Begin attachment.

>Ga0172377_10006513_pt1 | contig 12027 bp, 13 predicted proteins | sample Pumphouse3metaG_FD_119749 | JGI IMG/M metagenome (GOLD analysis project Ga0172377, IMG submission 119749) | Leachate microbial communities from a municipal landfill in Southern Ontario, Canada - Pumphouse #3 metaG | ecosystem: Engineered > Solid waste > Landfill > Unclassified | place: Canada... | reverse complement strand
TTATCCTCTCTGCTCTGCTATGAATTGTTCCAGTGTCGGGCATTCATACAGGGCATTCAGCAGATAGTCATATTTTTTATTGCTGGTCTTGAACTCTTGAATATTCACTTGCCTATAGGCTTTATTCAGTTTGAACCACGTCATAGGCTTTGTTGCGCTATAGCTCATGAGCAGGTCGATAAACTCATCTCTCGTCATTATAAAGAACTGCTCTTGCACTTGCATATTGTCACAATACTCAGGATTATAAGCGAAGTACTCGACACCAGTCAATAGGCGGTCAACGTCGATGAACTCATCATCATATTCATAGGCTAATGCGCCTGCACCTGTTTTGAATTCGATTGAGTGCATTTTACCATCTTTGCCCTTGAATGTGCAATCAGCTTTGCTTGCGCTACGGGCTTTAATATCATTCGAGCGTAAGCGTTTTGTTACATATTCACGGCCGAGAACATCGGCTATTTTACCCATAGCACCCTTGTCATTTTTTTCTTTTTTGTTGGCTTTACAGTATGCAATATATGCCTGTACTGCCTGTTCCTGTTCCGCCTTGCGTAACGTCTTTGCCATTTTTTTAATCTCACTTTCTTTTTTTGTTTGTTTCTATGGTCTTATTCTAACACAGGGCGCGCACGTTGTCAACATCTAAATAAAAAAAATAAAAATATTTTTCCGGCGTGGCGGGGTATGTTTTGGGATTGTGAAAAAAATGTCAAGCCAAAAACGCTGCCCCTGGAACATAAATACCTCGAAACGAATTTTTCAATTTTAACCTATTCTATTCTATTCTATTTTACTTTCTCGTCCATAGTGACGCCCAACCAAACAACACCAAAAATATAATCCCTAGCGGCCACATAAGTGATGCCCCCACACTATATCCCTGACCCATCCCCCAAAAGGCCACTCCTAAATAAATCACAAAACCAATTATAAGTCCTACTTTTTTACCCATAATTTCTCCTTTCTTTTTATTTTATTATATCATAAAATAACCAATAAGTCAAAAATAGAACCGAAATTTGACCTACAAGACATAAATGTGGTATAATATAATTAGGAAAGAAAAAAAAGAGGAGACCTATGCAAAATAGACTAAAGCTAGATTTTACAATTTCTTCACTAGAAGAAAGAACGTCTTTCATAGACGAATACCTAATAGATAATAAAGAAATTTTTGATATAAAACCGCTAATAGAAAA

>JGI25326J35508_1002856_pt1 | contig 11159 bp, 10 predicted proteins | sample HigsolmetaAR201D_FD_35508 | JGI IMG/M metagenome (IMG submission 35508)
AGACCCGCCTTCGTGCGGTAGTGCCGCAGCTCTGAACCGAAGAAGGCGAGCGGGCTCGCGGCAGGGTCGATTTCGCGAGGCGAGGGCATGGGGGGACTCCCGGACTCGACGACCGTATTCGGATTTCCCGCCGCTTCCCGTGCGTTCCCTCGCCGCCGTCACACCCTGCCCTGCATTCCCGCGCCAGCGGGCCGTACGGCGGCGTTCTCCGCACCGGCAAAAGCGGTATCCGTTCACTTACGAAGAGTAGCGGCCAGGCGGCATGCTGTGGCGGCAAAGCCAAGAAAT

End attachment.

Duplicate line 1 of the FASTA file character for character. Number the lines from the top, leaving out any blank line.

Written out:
>Ga0172377_10006513_pt1 | contig 12027 bp, 13 predicted proteins | sample Pumphouse3metaG_FD_119749 | JGI IMG/M metagenome (GOLD analysis project Ga0172377, IMG submission 119749) | Leachate microbial communities from a municipal landfill in Southern Ontario, Canada - Pumphouse #3 metaG | ecosystem: Engineered > Solid waste > Landfill > Unclassified | place: Canada... | reverse complement strand